The effect of changing volume 170

The effect of changing temperature 172

The yield of a chemical reaction 173

Le Châtelier’s principle and industrial chemicals 174

Making ammonia — applying equilibrium and rate principles in industry 174

The Haber process 175

An important biological application of equilibrium 177

Transport of oxygen by the blood 177

Carbon monoxide poisoning 178

Treating victims of carbon monoxide poisoning 179

Chapter review 180

UNIT 4

Area of study 3

Chapter 7 Key practical skills and communication 190

Key practical skills in chemistry 191

Preparing for your experiment 192

Logbook 192

Which question will you choose? 192

Formulating your hypothesis and aim 193

Planning your experiment 193

Performing your experiment 195

Analysing your data 196

Producing your poster 196

Dealing with variables 197

Independent variables 197

Dependent variables 198

Controlled variables 198

More about variables 198

Dealing with variables experimentally 198

Working with figures 199

Scientific notation 199

Significant figures 200

How do we count significant figures? 201

How are significant figures determined experimentally? 201

Significant figures and calculations 202

An ambiguous case 202

Errors and uncertainties 203

Reliability and accuracy 204

Tables and graphs 204

Interpreting line graphs 205

Working safely 206

General safety rules 206

Risk assessments 207

Acknowledging sources 208

Bibliographies 209

Chapter review 211

Area of study 1

Chapter 8 Structures and nomenclature of organic compounds 212

Carbon: a unique element 213

Organic chemistry 213

Hydrocarbons 215

Alkanes 215

Alkenes 220

Alkynes 222

Carbon rings 223

Functional groups 224

Alcohols 225

Aldehydes 227

Ketones 227

Carboxylic acids 228

Esters 230

Amines 232

Amides 233

Haloalkanes 234

Compounds containing more than one functional group 234

Chapter review 236

Chapter 9 Properties and reactions of organic compounds 241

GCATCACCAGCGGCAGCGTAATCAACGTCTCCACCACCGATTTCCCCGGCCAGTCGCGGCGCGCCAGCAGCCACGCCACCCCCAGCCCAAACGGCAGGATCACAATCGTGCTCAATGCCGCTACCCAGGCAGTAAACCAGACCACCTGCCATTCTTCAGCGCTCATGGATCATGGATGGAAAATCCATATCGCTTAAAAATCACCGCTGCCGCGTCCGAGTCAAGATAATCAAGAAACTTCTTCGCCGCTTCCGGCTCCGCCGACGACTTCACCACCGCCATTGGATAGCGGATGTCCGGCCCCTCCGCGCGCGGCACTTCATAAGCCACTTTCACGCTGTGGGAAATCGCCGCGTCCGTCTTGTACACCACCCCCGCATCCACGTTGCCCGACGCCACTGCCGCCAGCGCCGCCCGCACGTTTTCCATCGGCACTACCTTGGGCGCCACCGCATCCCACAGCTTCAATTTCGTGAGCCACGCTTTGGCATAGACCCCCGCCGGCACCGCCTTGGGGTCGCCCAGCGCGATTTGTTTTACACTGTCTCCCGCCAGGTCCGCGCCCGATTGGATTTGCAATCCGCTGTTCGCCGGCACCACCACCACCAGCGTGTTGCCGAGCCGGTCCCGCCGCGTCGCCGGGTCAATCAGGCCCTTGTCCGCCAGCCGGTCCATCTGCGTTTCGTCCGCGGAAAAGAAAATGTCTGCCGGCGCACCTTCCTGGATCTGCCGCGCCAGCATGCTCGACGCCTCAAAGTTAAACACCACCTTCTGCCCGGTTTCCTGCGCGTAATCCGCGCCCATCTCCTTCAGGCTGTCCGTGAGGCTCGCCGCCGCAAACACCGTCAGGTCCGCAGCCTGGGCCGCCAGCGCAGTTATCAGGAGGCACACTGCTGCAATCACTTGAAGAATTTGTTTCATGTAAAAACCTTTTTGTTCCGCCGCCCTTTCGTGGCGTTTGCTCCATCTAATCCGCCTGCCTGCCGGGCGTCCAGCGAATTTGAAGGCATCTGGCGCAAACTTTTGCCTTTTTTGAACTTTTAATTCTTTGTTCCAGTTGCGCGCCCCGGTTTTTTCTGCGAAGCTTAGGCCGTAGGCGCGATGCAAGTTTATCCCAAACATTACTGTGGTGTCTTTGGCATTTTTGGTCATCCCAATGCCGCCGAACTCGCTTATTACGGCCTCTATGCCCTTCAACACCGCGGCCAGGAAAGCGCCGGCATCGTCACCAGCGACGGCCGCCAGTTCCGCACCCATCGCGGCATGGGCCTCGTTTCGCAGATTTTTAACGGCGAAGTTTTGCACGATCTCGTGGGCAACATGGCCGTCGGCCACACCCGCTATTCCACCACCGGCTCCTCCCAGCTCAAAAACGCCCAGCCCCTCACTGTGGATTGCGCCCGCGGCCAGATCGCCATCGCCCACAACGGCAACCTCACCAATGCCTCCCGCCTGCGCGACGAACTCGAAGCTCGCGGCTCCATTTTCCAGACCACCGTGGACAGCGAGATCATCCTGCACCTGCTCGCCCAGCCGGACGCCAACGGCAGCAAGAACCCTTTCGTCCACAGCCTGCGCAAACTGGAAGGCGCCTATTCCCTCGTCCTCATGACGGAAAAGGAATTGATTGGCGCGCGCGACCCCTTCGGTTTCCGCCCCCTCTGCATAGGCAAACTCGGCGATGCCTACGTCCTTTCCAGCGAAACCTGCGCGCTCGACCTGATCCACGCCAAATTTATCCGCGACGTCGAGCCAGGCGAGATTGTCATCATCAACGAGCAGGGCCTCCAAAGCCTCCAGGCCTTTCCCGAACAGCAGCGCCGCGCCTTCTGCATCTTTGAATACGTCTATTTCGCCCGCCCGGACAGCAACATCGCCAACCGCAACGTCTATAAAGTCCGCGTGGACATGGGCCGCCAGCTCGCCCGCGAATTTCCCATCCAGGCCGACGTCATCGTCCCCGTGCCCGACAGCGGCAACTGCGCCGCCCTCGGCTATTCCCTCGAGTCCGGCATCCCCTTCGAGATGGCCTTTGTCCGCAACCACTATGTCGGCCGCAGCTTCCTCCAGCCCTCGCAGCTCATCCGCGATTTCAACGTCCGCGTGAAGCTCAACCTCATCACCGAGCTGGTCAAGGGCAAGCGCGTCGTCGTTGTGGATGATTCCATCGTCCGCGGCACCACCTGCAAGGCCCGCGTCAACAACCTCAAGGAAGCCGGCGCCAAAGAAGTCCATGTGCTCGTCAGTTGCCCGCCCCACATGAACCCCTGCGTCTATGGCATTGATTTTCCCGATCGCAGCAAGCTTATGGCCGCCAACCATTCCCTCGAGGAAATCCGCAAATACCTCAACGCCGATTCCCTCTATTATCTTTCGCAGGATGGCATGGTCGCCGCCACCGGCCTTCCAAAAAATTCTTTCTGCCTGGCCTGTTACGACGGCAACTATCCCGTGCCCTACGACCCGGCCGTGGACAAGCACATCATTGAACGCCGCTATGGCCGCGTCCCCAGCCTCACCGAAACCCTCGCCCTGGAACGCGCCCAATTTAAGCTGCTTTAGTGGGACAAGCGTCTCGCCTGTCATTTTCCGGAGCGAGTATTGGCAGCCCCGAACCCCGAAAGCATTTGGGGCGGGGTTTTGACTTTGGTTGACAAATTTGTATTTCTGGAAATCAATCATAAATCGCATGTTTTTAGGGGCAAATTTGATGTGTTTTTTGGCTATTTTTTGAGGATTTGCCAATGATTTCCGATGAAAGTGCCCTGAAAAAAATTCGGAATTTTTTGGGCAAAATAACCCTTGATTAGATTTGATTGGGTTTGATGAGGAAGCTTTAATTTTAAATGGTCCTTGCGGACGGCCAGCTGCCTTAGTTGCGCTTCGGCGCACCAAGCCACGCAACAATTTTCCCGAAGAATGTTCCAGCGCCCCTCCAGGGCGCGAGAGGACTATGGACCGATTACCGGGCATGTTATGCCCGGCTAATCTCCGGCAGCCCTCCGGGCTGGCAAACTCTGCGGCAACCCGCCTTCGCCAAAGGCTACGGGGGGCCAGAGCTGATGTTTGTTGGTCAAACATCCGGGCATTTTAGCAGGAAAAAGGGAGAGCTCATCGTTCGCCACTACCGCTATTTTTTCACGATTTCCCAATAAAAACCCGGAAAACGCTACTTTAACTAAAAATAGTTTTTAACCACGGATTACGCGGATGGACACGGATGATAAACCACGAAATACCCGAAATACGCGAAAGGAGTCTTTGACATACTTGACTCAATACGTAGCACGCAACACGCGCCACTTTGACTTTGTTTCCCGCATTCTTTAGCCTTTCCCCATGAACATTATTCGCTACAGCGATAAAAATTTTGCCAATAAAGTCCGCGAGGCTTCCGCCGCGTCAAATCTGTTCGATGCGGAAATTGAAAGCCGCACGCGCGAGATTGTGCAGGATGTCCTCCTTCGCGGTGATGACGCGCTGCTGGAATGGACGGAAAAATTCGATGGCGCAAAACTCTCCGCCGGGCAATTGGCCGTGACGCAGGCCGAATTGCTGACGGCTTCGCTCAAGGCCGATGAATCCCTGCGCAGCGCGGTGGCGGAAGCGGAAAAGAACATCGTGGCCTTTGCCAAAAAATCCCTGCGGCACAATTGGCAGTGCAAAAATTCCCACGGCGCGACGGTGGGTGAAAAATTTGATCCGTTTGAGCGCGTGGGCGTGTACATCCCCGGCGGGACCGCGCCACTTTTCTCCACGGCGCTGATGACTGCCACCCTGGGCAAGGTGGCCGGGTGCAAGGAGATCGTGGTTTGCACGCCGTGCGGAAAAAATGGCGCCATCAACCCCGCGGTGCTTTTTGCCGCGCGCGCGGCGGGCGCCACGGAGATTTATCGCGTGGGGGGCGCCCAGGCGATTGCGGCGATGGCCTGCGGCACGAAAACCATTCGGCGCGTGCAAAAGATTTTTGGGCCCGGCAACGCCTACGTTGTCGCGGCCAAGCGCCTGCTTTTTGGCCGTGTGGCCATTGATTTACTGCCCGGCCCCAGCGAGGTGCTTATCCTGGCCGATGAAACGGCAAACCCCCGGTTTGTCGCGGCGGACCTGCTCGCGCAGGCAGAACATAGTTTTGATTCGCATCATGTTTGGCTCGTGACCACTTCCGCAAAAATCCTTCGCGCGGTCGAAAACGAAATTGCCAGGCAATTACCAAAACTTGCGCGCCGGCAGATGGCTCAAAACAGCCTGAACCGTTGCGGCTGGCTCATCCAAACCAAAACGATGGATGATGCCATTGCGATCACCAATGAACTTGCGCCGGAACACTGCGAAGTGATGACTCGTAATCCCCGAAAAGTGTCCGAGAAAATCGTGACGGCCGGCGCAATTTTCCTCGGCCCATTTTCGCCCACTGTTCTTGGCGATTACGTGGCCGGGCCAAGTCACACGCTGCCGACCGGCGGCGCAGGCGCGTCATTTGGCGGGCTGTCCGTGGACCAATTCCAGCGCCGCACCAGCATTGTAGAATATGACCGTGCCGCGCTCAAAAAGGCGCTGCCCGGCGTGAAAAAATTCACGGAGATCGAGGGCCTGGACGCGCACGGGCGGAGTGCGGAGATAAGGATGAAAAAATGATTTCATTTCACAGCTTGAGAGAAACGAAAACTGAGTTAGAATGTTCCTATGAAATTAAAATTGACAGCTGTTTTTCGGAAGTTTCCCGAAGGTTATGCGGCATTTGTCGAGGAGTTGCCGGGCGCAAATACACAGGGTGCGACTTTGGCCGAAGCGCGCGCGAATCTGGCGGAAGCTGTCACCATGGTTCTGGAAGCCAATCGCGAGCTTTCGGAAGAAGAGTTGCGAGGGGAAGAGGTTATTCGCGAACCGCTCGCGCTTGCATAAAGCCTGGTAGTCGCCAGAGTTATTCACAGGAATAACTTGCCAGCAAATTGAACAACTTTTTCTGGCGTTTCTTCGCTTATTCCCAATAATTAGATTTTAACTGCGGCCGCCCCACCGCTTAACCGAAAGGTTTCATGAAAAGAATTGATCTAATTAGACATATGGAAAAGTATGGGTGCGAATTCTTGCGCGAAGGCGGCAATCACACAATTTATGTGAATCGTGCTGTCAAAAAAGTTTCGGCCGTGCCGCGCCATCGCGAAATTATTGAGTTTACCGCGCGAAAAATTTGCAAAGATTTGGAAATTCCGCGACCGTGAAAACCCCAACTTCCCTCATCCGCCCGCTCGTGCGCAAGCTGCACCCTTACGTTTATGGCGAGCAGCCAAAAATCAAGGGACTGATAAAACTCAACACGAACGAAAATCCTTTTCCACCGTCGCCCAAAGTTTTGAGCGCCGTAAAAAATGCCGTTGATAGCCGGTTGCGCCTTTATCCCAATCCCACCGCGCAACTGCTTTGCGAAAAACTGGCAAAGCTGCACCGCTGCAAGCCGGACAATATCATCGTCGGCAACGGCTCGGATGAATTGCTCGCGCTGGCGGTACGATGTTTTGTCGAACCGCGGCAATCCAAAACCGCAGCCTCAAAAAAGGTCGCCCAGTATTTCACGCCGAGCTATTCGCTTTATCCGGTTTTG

Physical and chemical properties of organic compounds 242

Properties and bonding 242

Bonding in and between organic molecules 242

Isomers — same but different 243

Structural isomerism 244

Stereoisomerism 245

Physical properties of hydrocarbons 248

Alkanes 248

Flashpoint 249

Alkenes and alkynes 250

How do functional groups affect physical properties? 250

Alcohols 251

Carboxylic acids 252

Aldehydes, ketones and esters 252

Amines and amides 253

Reactions of organic compounds 253

Reactions of alkanes and alkenes 254

Combustion of alkanes and alkenes 254

Substitution reactions of alkanes 254

Cracking 256

Addition reactions of alkenes 256

Addition polymerisation 257

Reactions of haloalkanes 259

Reactions of alcohols 259

Reactions of alcohols — summary 260

Reactions of carboxylic acids 261

Formation of esters 261

Polyesters 262

Reaction of carboxylic acids with amines 263

Reactions of carboxylic acids — summary 263

Organic pathways 264

Measuring the efficiency of reactions 264

Percentage yield 264

Atom economy 265

Chapter review 267

Chapter 10 Analysis of organic compounds 274

Chemical analysis 275

Spectroscopy 275

Mass spectrometry 275

Infrared spectroscopy 278

Nuclear magnetic resonance spectroscopy 283

Chromatography 293

Principles of chromatography 293

High-performance liquid chromatography (HPLC) 294

Combining techniques 300

Volumetric analysis 302

Standard solutions 303

How do we know when to stop a titration? 304

More about these titration curves 307

Stoichiometry and volumetric analysis 308

Some examples of volumetric analysis 308

Sources of error 311

Chapter review 312

Area of study 2

Chapter 11 Vitamins and proteins 322

Eating chemicals 323

Vital vitamins 324

Proteins in the body 327

Amino acids — building blocks of proteins 328

Formation of proteins 331

Structure of proteins 332

Enzymes as protein catalysts 333

The structure and action of enzymes 333

Coenzymes — enzyme helpers 334

Factors affecting the action of enzymes 335

Digestion of protein 337

What happens to digested protein? 338

Chapter review 340

Chapter 12 Food and energy 346

Energy and food 347

Types of carbohydrates 347

Monosaccharides and disaccharides 347

Polysaccharides 351

Digestion of carbohydrates 354

What happens to digested carbohydrates? 355

Lactose intolerance 356

Are all carbohydrates equally beneficial? 357

Fats and oils 358

Properties and reactions of fats and oils 360

Oxidation of food 361

Essential fatty acids 362

Digestion of fats and oils 362

Energy in foods 364

Nutrition information labels 364

Measuring energy changes in chemical reactions — calorimetry 364

Solution calorimeter 365

Bomb calorimeter 367

Chapter review 370

Practical investigations ONLINE ONLY 376

Answers 377

Glossary 421

Index 427

Periodic table of the elements 432